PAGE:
In the Wee Small Hours

In 2001, historian Roger Ekirch of Virginia Tech published a seminal paper about biphasic sleep. The product of 16 years of study, Ekirch’s research uncovered a wealth of historical evidence showing humans used to sleep in two distinct chunks. Stephanie Hegarty wrote all about it in an article from 2012.

It may not surprise Mad Christians who’ve been following Rev. Fisk’s fascination with time and circadian rhythms, that records, books and literature from pre-industrial times indicate that a normal night consisted of a “first sleep which began about two hours after dusk, followed by waking period of one or two hours and then a second sleep.” So what was everyone doing in the dark? “During this waking period people were quite active. They often got up, went to the toilet or smoked tobacco and some even visited neighbors. Most people stayed in bed, read, wrote and often prayed. Countless prayer manuals from the late 15th Century offered special prayers for the hours in between sleeps.” Doesn’t sound so bad!

Sleeping in “watches” seems to have been the norm for a lot of human history. As late as the 17th century, staying out at night was the wont of “people of disrepute – criminals, prostitutes and drunks… Even the wealthy, who could afford candlelight, had better things to spend their money on. There was no prestige or social value associated with staying up all night.” Hegarty writes that a change began to occur during the Reformation, when persecuted Christians would hold secret services at night. The trend to be awake during the hours of darkness began to catch on.

With the advent of street lighting, however, socializing at night began to filter down through the classes. Paris was the first city to get lit, using candles, oil and eventually, literal gaslighting (see what we did there?) A piece for Tedium concurs: “It began, as it always does, with the aristocracy. Robbed of the only cue they had to go to bed—the setting of the sun and the fading of the light—these raucous revelers stayed up later and later into the night, setting a trend which percolated to the lower rungs of society as lighting became more commonplace.”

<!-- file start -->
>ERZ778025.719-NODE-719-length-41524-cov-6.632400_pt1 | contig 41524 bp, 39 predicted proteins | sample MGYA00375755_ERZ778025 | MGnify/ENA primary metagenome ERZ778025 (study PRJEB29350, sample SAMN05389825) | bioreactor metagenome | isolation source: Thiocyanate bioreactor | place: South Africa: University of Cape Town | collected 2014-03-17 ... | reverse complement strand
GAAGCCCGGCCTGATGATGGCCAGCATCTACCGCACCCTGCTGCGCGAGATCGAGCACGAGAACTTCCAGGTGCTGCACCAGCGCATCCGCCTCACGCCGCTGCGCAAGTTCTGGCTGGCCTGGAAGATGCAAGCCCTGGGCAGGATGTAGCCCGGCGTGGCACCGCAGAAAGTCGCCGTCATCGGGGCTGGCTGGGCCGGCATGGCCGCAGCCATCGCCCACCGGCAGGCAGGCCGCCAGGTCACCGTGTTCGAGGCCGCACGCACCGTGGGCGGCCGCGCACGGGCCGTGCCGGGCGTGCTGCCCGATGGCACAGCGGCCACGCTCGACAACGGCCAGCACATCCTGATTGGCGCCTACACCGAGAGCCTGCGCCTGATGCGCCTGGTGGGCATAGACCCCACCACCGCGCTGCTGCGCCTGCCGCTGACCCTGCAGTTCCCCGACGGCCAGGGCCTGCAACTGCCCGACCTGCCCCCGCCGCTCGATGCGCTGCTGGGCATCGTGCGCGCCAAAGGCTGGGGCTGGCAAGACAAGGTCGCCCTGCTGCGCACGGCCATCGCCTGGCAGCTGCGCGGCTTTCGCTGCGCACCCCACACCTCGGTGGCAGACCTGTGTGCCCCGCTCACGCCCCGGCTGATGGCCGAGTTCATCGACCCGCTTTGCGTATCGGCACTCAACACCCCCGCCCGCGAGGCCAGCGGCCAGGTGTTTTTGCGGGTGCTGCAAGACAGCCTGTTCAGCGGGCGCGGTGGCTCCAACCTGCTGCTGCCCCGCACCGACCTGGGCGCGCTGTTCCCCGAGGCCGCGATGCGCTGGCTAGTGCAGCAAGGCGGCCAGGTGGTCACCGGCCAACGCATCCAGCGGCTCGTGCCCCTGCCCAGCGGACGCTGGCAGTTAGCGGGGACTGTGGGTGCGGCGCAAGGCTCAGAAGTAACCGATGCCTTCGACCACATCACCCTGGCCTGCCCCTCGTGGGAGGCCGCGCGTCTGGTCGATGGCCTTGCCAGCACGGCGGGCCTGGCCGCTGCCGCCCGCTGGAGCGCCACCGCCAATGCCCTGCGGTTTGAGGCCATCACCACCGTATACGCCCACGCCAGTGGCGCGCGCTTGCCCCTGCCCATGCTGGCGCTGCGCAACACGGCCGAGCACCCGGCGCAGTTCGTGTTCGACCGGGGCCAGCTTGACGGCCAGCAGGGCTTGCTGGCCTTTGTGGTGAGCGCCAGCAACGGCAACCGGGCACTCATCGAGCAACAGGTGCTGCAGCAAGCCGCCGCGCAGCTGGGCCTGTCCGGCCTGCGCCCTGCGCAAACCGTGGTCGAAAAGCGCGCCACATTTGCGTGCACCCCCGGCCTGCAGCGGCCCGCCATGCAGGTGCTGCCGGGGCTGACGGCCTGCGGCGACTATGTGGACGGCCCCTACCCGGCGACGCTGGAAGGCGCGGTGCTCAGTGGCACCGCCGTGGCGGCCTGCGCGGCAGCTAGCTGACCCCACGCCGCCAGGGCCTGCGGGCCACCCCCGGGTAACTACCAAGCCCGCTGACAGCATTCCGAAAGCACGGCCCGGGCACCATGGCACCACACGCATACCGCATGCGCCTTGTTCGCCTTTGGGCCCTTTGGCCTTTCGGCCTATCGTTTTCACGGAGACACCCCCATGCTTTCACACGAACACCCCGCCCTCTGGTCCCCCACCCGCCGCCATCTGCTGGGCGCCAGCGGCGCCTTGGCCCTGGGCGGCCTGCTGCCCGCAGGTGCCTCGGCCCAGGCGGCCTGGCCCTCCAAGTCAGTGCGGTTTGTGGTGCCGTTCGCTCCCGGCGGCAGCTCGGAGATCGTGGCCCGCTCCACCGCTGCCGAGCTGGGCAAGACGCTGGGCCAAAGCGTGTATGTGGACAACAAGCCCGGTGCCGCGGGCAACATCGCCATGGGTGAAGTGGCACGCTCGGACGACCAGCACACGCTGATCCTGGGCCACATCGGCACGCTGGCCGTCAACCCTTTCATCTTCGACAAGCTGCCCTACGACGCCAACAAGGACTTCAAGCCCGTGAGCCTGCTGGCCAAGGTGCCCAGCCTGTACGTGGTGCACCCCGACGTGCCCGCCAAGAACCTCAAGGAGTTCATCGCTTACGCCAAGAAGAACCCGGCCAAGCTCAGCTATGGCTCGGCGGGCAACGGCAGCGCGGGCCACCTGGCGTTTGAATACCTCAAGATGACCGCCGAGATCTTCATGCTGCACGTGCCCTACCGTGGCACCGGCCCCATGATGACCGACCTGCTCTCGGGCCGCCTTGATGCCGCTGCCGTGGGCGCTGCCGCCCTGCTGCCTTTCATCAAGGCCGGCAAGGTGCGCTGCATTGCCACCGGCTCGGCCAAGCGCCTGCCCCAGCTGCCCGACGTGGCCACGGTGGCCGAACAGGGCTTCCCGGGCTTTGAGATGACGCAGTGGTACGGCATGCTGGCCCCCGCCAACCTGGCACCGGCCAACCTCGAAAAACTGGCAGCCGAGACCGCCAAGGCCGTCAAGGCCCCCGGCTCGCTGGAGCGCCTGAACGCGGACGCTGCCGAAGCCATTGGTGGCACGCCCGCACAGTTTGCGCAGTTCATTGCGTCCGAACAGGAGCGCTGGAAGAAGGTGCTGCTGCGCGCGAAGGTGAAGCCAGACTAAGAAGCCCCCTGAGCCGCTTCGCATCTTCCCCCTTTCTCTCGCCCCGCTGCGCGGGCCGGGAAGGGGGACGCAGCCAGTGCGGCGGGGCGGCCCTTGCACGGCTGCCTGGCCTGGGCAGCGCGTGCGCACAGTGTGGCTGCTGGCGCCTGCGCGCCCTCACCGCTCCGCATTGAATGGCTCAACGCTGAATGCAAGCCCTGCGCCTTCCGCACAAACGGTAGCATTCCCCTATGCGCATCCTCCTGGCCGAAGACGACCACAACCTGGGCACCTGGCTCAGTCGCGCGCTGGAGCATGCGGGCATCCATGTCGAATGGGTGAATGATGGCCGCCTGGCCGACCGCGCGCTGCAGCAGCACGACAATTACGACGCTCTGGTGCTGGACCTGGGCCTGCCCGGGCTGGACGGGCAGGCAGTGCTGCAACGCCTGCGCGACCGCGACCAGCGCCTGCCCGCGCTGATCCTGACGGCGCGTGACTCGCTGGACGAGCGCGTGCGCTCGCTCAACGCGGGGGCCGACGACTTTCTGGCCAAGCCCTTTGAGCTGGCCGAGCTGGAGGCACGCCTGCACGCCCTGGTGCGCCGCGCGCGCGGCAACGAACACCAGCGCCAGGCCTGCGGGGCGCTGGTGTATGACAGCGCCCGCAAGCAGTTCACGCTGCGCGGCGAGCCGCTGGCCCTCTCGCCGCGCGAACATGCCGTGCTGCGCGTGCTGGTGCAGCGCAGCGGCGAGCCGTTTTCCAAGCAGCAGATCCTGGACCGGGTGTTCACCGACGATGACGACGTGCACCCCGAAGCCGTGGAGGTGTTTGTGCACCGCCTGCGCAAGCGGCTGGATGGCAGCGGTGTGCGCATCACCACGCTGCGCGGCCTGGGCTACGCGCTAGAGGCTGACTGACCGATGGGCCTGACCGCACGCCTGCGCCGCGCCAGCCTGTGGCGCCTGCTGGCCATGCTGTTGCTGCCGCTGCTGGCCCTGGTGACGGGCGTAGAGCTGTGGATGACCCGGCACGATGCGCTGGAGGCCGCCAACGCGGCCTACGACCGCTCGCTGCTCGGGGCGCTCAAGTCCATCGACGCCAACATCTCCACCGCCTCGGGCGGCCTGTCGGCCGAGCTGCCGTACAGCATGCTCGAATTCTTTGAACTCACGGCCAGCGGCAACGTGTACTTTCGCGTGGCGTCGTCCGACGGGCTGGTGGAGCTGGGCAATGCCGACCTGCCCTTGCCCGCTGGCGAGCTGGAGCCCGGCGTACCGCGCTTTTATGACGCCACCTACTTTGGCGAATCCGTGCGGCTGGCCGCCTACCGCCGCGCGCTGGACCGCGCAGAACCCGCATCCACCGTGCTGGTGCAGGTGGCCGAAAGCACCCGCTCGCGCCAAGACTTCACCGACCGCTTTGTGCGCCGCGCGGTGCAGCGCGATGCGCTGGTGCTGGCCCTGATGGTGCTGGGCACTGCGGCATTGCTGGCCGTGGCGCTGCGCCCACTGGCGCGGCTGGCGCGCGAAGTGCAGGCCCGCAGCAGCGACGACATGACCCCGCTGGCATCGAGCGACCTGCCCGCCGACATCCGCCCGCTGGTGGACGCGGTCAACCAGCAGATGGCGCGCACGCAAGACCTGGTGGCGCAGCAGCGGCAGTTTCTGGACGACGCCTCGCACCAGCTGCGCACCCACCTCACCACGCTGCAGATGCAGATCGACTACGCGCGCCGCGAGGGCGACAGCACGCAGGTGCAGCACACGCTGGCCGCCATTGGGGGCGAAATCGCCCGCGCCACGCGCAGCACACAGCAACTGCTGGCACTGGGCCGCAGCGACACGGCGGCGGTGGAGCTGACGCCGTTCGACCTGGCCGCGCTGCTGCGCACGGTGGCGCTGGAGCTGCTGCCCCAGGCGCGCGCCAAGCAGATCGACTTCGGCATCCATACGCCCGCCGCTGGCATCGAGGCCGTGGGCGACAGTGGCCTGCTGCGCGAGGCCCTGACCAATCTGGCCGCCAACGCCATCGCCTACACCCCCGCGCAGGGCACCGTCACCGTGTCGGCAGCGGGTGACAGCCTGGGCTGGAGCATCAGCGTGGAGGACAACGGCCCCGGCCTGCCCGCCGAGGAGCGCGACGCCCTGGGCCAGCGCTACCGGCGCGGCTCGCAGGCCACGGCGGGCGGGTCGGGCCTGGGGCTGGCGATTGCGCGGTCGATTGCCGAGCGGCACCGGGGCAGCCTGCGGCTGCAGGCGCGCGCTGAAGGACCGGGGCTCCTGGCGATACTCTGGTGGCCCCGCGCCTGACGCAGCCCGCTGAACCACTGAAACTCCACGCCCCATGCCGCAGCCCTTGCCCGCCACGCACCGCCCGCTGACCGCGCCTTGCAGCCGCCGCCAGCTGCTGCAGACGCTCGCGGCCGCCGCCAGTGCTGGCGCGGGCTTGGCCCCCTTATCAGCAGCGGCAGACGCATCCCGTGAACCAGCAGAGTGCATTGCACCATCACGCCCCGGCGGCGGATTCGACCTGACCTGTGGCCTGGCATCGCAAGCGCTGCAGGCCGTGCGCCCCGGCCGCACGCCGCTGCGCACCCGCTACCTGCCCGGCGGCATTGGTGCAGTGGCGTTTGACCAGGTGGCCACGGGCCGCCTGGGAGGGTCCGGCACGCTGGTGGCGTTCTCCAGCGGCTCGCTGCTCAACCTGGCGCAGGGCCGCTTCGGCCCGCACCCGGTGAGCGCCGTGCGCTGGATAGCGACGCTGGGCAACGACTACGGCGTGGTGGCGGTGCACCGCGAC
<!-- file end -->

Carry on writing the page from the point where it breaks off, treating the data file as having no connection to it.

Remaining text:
Being out at night “became fashionable and spending hours lying in bed was considered a waste of time.” Interestingly, Ekirch notes: “People were becoming increasingly time-conscious and sensitive to efficiency, certainly before the 19th Century, but the industrial revolution intensified that attitude by leaps and bounds.” As late as 1829, medical journals urged parents to train their children to sleep their 8-hours per night. Towards the end of the 19th century, references to segmented sleep seem to disappear altogether.

It is strangely apt that Thomas Edison, who invented the lightbulb, thought sleep was a waste of time. He claimed he only needed three or four hours of sleep per night (though he was a notorious napper) and said humanity would eventually grow out of its need to sleep.

Not everyone is convinced that this type of segmented sleep is the best. Berkley sleep expert, Matthew Walker, thinks that the two phases you need are some at night and a good siesta in the afternoon. (These famous nap-takers would agree.)

So when you’re lying awake in the middle of the night, perhaps it’s not time to hit the panic button. Maybe you could pull out your Psalms, say the Creeds or even do some rewiring around the house. (Make sure you’re really awake before you attempt that though!) That would be an interesting way to reject Modernity!